On the economic and social front, she noted that some 63 per cent of the population lived below the poverty line, of which 73 per cent were women. The Government had crafted a number of programmes to improve living conditions, including the adoption in 2002 of Niger’s Poverty Reduction Strategy Paper (PRSP), which acted as a baseline in Government action to counter poverty. Other initiatives included a project, entitled “Increasing women’s revenues”, which established microcredit banks for women. The orientation law, adopted in 1998, called for increased access to education for all children, regardless of gender. Such measures had had a positive impact in terms of schooling for girls.
Regarding the issue of health, she noted that despite the economic challenges facing the country, the authorities had taken major efforts to improve the quality of and access to health care services. More than 2,000 health care centres had been established. A reproductive health programme was also being established, as well as HIV/AIDS centres. The Government had decided to provide free screening for breast and uterine cancer. Such actions had led to the adoption in 2006 of the reproductive health law. In terms of violence against women, Niger had reformed its criminal code, as well as its criminal procedure code. Hence, slavery, female genital mutilation and sexual harassment had been criminalized, and the criminalization of rape had been further strengthened. Niger had, in 2004, ratified the Convention’s Optional Protocol.
The advancement of women had a major place in the Government’s development plans, she said. No country could develop without taking gender into account. Gender equality was a cornerstone for sustainable development. It was also a condition for social justice, which was the only way to build a viable society. Major efforts had been made to eradicate sexist attitudes. The national gender policy, which was being finalized, included strategic pillars for women’s advancement in all areas. The country’s legal and judicial framework was also being reformed. Promoting women’s status deserved the broadest commitment from all players. The Government was prepared to work closely with the Committee to bring about progress in all areas of women’s advancement.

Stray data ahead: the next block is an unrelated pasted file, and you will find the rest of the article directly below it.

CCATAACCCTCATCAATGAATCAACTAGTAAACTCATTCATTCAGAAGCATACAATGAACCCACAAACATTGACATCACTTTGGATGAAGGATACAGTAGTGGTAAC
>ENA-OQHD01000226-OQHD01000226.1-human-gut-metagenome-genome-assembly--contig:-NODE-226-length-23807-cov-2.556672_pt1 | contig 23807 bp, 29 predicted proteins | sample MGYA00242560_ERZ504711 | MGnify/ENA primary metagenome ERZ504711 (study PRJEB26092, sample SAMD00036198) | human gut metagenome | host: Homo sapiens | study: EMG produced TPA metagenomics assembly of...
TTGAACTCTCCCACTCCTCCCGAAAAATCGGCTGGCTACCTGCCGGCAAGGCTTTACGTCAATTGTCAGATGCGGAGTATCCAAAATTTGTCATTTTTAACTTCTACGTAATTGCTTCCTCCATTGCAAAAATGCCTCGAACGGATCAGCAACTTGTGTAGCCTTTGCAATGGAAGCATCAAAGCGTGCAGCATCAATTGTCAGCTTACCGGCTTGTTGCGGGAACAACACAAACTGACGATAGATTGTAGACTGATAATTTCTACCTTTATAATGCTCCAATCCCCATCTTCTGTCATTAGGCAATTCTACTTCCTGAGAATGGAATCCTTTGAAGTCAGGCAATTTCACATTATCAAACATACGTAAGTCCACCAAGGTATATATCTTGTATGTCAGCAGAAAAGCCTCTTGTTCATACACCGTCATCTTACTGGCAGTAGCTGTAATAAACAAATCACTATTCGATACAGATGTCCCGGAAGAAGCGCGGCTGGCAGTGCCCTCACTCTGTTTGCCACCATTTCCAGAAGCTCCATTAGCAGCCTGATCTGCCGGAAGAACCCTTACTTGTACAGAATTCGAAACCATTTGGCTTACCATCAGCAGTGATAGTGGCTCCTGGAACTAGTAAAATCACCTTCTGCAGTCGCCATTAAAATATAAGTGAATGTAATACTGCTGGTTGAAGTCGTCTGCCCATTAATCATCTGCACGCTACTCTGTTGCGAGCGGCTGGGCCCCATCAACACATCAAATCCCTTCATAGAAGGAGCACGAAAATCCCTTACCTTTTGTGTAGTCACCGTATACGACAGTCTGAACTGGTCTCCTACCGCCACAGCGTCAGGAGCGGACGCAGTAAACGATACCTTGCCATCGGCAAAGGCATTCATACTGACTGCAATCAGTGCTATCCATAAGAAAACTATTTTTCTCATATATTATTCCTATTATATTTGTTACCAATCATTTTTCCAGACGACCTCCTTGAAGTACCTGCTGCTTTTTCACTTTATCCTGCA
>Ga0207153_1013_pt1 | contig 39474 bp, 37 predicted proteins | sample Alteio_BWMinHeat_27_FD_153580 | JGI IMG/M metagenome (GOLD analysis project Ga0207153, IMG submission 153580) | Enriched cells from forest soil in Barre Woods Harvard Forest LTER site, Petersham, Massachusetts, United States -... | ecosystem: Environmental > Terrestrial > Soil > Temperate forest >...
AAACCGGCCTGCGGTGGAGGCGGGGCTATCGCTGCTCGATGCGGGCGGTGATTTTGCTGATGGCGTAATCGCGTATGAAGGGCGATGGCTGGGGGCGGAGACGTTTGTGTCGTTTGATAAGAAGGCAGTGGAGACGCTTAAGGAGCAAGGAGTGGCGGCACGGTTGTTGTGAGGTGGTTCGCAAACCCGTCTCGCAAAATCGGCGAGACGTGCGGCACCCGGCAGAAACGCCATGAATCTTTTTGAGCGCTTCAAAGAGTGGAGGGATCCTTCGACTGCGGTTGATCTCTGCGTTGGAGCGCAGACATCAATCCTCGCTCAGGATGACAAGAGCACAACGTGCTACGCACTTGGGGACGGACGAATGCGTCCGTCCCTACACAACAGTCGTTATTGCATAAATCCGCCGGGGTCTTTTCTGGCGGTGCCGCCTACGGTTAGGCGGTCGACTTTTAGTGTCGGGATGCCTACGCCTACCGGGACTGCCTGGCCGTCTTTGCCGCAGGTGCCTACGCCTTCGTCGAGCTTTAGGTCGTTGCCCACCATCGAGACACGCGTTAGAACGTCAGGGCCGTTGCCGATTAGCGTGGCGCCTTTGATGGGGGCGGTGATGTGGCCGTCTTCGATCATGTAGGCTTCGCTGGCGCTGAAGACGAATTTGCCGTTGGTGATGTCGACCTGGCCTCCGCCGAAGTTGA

Experts’ Comments and Questions
HANNA BEATE SCHÖPP-SCHILLING, expert from Germany, urged the Government to reflect on the alleged necessity of its reservations, when it said that age-old traditions and customs could not be immediately changed. There seemed to be a misconception about the obligation of a State party under the Convention, which seemed to be harbouring a contradiction. The State party seemed to think that since article 2 required immediate action, that that action also required immediate results. Those results, however, would take time, but they would not occur by themselves.
The State party was acting without delay and undertaking certain steps, and, from that perspective, she thought it could withdraw its reservations. Moreover, the Government had not entered any reservations to other international human rights instruments, which enshrined the very same rights as the Women’s Convention. She urged the Government to launch an awareness-raising campaign involving all sectors of society and to withdraw the reservations as soon as possible.